He then went through the motions and gave us a short show. At the end he gave us that Jewish kiss-off motion, something like blowing a kiss in other cultures, and walked off.

What a schmuck!

I think of that when I consider this blog. After over a year of work I get perhaps 10 visitors on a good day. Wouldn’t it be a little silly for me to chew out those ten visitors? So I decided not to do it.

So should I give it up?

I thought about it. Then I said ‘screw it.’ I’ll just keep doing it. Maybe this blog will walk into a soda fountain in Hollywood and be discovered.



PRETTY WOMAN was a movie with the most screwed up morals and message in Hollywood history and that covers a lot of history and movies. It was based on a myth and a fairy tale.

THE MYTH: “The whore with the heart of gold.”


Those are around.

No doubt about it.

But what are the chances of finding one?

A gillion to one? A kazillion to one?

No. That’s rude. But the chances are slim. And then, after you think you’ve found her, she has to fit into your life style. That is, unless you decide to try to fit into her life style. One way or another, there have to changes as in every coming together of two lives with two separate loads of baggage.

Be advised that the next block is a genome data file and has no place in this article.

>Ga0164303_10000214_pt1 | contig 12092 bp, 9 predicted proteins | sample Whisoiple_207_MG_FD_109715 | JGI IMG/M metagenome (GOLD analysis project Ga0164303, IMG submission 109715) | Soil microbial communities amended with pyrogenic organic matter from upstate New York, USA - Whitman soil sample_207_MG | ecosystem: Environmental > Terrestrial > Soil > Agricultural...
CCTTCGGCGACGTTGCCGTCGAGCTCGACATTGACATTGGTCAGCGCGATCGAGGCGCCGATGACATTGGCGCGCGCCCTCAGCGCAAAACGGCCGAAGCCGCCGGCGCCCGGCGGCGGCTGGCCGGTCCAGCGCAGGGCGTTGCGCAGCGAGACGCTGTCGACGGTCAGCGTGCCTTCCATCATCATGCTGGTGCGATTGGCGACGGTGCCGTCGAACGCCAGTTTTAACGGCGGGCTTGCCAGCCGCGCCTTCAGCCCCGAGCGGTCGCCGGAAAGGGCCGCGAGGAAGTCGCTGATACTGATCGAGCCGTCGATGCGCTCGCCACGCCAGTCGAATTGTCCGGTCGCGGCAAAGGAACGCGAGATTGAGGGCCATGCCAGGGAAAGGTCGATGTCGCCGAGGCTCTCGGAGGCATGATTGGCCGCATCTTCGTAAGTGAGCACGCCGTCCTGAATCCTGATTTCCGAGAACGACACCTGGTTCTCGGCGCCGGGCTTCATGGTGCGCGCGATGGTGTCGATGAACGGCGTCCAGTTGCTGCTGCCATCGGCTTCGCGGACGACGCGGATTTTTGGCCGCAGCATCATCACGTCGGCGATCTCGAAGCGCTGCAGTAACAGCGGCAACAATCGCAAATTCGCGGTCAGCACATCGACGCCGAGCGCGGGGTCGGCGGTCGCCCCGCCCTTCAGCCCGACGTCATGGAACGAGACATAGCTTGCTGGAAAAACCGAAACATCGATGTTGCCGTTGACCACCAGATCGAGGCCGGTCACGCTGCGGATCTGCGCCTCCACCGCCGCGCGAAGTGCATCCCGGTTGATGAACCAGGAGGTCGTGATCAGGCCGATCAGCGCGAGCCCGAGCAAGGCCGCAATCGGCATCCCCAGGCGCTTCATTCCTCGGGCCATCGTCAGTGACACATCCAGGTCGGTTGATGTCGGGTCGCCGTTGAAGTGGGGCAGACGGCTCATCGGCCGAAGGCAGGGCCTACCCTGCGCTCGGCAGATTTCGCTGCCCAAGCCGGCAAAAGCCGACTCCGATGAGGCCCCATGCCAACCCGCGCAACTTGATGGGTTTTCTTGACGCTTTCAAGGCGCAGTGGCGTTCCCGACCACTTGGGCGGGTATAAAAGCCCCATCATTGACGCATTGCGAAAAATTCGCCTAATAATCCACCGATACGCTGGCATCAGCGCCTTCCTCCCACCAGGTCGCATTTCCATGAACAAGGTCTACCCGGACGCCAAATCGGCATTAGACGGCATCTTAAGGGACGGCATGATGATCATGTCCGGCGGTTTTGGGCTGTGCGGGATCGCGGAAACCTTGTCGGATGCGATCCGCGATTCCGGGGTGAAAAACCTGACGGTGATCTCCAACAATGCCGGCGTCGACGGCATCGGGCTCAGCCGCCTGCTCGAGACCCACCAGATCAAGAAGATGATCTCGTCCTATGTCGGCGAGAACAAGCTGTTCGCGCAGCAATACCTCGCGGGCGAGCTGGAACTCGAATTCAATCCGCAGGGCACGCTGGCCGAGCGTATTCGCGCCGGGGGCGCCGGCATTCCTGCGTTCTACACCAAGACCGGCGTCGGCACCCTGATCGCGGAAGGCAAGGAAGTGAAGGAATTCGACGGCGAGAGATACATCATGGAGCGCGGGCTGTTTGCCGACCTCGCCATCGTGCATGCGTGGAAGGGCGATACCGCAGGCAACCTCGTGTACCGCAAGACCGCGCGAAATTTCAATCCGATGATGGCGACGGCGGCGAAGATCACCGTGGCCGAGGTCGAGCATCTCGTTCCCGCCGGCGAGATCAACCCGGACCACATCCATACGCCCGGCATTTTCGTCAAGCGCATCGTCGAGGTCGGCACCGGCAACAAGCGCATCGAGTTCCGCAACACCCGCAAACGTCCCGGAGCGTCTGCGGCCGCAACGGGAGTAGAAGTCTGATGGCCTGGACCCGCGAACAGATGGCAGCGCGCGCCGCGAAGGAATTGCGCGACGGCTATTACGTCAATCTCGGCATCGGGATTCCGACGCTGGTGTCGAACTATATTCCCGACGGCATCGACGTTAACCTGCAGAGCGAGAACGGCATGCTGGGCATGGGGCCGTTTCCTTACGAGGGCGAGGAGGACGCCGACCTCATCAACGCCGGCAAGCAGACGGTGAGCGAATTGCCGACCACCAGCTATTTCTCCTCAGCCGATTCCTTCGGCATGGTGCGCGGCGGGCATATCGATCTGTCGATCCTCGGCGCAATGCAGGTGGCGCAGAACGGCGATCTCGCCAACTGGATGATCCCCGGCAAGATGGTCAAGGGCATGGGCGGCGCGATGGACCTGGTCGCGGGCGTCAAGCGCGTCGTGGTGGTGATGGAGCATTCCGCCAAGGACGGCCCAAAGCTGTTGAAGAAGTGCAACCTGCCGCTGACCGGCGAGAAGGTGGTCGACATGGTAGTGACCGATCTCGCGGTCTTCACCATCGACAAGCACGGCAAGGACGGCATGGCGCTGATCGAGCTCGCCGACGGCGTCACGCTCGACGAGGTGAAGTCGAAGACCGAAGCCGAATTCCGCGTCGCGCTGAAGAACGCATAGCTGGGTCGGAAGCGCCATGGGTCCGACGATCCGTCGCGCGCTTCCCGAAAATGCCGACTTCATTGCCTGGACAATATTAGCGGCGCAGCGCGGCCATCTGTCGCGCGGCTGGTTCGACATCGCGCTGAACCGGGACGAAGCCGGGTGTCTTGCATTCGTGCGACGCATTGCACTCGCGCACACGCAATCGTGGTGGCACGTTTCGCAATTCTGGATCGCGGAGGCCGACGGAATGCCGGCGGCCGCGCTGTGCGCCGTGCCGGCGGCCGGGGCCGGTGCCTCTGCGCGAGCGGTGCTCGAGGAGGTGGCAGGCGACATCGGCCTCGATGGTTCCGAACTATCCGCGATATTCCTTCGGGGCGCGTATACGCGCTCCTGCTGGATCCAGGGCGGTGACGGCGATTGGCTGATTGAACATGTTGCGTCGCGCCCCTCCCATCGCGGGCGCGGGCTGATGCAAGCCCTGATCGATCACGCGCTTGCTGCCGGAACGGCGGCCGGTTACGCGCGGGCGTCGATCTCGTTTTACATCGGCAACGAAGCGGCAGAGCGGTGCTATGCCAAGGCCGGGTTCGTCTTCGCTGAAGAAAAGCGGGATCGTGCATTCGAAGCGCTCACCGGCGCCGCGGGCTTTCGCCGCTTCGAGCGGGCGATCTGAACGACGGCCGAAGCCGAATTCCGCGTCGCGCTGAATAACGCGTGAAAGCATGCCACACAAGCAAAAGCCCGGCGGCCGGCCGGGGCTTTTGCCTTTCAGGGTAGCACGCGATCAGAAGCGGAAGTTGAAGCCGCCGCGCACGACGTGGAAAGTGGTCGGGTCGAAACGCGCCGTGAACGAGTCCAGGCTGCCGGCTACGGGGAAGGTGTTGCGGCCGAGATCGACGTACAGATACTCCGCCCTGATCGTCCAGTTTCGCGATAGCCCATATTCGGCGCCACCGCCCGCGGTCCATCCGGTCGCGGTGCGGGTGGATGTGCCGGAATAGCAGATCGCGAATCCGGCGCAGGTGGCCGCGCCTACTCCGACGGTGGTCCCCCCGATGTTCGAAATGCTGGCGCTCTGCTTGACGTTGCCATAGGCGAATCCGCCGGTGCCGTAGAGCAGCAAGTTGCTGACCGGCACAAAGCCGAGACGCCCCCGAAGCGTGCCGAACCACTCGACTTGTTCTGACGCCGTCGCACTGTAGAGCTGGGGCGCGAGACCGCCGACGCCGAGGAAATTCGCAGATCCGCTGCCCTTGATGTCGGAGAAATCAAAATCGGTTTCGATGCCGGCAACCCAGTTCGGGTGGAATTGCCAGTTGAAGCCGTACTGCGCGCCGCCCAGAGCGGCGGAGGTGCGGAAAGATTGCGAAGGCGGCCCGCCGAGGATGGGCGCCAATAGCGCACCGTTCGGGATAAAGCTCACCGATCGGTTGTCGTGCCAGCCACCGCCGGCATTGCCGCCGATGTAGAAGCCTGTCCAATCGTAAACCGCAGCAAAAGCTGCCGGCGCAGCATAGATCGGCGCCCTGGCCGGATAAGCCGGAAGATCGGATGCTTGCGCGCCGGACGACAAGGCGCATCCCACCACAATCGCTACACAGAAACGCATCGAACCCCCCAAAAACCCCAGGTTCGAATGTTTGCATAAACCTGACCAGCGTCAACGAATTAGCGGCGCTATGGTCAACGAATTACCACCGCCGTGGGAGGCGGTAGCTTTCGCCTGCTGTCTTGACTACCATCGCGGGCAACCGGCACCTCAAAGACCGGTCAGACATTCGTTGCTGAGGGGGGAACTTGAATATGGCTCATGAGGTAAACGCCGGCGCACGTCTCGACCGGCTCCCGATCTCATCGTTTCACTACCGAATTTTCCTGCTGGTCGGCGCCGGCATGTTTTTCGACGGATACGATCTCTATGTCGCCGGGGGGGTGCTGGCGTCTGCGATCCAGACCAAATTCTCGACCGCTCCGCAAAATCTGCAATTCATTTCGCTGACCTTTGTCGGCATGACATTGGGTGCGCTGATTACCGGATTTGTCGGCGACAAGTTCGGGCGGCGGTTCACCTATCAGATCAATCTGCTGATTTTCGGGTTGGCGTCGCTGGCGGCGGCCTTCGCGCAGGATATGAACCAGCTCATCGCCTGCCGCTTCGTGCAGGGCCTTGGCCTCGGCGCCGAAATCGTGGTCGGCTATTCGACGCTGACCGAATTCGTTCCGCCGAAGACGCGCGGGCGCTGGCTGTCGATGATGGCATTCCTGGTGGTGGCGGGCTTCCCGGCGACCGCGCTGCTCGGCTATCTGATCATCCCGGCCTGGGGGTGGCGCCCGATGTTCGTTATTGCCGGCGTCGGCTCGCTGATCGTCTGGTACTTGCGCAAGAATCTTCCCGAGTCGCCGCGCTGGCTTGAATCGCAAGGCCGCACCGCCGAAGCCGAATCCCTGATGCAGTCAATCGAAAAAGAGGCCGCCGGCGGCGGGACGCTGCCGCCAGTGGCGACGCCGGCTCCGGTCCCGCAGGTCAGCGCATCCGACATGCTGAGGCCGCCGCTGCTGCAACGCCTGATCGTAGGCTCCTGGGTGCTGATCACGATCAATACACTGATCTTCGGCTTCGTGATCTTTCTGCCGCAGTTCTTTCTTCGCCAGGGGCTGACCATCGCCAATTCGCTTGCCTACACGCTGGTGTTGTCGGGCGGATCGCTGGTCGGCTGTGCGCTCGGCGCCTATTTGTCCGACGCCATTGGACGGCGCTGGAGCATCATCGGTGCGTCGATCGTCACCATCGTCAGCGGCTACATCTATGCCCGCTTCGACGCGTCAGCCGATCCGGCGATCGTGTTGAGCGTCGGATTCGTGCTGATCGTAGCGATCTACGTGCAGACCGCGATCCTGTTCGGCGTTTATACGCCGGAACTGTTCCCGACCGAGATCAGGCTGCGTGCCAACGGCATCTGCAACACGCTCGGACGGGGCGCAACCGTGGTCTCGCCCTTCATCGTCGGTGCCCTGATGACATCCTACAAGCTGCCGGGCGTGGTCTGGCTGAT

Why do women in porn often marry men in porn? If they marry at all.

The answer is obvious. No one else could cope with the baggage.

Two people “enduring” each other for a period of time is tough enough when both are pure as gold. A tainted past is something that will always be there.


That is probably the best fairy tale ever written because it encompasses the dream of so many women from childhood on.

But the image of a millionaire prince snatching them our of their trailer park is ludicrous unless he happens to be constantly drunk, such as the Dudley Moore character in ARTHUR.